Zim resilience impresses AfDB


Harare (New Ziana) – The African Development Bank (AfDB) on Tuesday expressed its admiration of Zimbabwe’s economic resilience which has seen it continuing being a reliable shareholder of the continental bank, despite a myriad of financial challenges.

Zimbabwe’s tough economic challenges it has had to navigate over the last two decades range from bearing the massive weight of punishing sanctions imposed by western countries, to not being able to access funding from International Financial Institutions (IFIs).

Sanctions alone, which target the economy and individuals seen as central to decision-making in Zimbabwe, are estimated to have cost the economy up to US$100 billion over the last two decades.

Under the sanctions, American and western companies in general are barred from investing and trading with Zimbabwe, while multilateral lending agencies such as the International Monetary Fund and the World Bank have also stopped advancing loans to the country.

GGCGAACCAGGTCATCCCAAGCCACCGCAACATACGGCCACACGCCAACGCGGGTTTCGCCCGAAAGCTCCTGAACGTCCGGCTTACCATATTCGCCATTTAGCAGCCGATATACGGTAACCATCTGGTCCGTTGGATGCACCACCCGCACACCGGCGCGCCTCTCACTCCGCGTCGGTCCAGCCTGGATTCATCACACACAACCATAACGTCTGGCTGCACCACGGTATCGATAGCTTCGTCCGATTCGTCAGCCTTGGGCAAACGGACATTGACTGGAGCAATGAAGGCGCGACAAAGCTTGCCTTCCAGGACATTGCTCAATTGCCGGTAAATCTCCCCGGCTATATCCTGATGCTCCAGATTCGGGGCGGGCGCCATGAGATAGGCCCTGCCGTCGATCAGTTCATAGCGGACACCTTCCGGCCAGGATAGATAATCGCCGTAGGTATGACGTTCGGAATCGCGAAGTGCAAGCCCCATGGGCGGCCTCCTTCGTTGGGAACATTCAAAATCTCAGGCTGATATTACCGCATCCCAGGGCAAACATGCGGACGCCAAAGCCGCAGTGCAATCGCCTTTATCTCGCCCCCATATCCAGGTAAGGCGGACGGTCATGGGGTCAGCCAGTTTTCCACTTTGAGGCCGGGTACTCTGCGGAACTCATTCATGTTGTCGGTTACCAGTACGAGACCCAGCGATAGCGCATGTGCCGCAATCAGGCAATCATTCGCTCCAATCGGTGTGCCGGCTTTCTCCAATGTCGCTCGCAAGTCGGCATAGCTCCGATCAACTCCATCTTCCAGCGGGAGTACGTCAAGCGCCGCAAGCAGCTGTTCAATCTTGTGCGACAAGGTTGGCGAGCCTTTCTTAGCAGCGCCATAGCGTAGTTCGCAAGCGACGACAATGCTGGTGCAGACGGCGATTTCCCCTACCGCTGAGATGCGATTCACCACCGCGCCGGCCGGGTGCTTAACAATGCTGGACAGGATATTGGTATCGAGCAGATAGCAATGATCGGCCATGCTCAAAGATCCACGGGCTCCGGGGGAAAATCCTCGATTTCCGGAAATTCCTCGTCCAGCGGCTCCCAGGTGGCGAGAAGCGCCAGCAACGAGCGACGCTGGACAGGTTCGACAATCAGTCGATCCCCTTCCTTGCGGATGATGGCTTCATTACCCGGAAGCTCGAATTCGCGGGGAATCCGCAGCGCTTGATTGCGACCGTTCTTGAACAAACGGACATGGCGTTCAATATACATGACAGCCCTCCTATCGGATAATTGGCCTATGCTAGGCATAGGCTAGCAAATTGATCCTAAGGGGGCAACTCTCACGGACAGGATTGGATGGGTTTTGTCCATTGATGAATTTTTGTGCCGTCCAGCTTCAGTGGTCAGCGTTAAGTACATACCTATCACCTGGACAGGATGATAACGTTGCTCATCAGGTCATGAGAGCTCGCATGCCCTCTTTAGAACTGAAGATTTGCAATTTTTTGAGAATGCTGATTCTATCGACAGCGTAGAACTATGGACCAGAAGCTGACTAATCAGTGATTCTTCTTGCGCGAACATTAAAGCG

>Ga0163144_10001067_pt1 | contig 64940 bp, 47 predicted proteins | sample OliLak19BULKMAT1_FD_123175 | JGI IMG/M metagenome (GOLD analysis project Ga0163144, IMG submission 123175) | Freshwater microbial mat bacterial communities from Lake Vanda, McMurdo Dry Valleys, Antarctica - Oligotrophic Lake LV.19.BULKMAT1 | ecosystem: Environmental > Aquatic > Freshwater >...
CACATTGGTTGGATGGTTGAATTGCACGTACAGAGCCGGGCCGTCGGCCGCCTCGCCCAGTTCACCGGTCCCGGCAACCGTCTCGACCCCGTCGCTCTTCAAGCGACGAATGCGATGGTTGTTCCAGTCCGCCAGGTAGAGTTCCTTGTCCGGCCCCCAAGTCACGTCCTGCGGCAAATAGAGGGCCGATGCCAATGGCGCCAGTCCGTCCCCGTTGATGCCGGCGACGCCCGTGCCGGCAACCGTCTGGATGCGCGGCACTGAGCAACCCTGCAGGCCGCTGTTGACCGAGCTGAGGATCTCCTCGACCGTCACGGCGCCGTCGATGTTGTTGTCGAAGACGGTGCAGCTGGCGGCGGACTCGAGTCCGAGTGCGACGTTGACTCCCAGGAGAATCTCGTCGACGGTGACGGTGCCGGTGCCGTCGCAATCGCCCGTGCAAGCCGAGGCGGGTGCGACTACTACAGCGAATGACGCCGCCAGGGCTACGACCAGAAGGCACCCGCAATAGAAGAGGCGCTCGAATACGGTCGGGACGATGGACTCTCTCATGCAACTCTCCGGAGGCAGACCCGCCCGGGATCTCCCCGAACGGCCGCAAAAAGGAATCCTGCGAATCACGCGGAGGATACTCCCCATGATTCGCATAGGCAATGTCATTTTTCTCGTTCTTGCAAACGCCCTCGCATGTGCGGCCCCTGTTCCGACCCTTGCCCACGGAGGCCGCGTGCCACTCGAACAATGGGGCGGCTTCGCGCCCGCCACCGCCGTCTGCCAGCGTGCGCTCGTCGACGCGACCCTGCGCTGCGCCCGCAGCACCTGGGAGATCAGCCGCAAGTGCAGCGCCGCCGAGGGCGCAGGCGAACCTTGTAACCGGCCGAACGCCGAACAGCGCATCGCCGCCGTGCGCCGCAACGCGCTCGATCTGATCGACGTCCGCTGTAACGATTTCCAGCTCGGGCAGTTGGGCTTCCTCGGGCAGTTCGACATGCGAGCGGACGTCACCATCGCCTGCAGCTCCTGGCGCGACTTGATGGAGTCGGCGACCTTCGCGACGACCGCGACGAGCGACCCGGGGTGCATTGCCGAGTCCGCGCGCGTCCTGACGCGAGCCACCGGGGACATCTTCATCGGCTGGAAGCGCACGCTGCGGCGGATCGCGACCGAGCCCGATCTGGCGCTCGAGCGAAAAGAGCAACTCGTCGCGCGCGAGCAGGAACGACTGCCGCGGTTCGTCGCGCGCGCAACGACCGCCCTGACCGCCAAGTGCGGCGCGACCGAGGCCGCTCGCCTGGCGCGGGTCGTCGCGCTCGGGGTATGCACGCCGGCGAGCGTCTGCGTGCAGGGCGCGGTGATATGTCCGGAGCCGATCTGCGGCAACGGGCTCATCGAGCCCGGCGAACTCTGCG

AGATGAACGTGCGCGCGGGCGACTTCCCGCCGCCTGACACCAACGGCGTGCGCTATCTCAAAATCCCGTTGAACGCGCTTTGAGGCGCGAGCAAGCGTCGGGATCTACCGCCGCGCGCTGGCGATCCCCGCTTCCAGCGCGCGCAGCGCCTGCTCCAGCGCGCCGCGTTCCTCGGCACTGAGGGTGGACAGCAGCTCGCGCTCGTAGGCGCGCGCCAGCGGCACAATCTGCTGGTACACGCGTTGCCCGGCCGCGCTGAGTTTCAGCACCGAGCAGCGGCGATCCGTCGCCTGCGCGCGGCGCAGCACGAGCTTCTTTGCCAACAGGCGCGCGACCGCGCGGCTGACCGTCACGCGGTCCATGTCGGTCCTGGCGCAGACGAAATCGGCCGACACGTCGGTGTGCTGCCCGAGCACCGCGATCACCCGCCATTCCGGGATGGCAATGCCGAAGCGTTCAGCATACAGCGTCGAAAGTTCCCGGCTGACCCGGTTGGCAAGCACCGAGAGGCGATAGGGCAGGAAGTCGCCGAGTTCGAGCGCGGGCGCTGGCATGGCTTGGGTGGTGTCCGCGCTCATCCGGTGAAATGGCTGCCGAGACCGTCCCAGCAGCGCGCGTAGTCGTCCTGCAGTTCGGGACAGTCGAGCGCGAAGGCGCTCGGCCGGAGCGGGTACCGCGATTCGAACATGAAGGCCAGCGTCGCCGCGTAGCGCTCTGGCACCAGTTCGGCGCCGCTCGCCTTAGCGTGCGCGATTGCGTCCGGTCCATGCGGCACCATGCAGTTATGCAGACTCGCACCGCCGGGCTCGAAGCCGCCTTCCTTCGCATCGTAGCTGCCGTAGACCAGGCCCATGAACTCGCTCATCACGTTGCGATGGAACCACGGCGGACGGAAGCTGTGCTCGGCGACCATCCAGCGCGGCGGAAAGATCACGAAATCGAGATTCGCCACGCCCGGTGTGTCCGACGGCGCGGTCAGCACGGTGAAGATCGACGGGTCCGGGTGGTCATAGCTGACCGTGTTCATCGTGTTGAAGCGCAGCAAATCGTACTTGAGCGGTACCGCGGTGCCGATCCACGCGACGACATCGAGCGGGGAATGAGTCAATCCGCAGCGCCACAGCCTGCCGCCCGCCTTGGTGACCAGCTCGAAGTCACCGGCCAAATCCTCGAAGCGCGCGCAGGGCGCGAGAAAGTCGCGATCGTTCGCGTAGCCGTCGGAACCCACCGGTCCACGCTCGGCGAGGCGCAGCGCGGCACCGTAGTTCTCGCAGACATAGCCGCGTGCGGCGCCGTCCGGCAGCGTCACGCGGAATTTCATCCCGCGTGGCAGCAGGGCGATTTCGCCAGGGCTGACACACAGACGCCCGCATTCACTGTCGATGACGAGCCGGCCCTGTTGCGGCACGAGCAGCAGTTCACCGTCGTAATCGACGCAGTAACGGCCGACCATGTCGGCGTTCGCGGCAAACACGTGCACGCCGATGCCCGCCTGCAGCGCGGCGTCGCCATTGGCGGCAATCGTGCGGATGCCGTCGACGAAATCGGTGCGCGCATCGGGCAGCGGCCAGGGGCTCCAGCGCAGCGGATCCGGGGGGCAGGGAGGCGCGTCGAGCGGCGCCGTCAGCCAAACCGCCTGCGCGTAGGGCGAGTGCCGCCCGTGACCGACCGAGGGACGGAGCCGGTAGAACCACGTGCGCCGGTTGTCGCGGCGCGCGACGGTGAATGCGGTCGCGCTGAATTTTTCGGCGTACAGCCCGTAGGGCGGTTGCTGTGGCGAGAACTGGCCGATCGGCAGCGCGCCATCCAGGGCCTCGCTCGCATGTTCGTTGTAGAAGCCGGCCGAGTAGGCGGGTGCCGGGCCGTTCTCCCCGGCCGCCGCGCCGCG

As a result, the country’s economy shrunk considerably, forcing an estimated three million highly skilled Zimbabweans to emigrate to neighboring countries and beyond.

But, in spite of these glaring challenges, AfDB president Akinwumi Adesina said Zimbabwe was commendably managing to pay some of its monetary obligations to the bank and others that it owed.

“Zimbabwe has continued, despite the economic challenges it faces, to be a very reliable partner and shareholder of the bank. Zimbabwe paid US$9.6 million of its general capital increase for the sixth general capital increase of the bank, as for the seventh general capital increase, Zimbabwe is on track and Zimbabwe has continued to make token payments of roughly US$700 000 a year to service some of the outstanding debt to us and to the World Bank and to others.” he said after meeting President Emmerson Mnangagwa at State House.

Despite the sanctions and absence of funding from IFIs, Zimbabwe has also forged ahead with financing its own development agenda.

Presently, massive infrastructure development projects, the majority of which are internally funded, are taking shape across the country in various sectors of the economy including transport and agriculture.

On top of that, friendly countries such as China and Russia are also investing heavily in infrastructure and in other areas such as mining.
New Ziana

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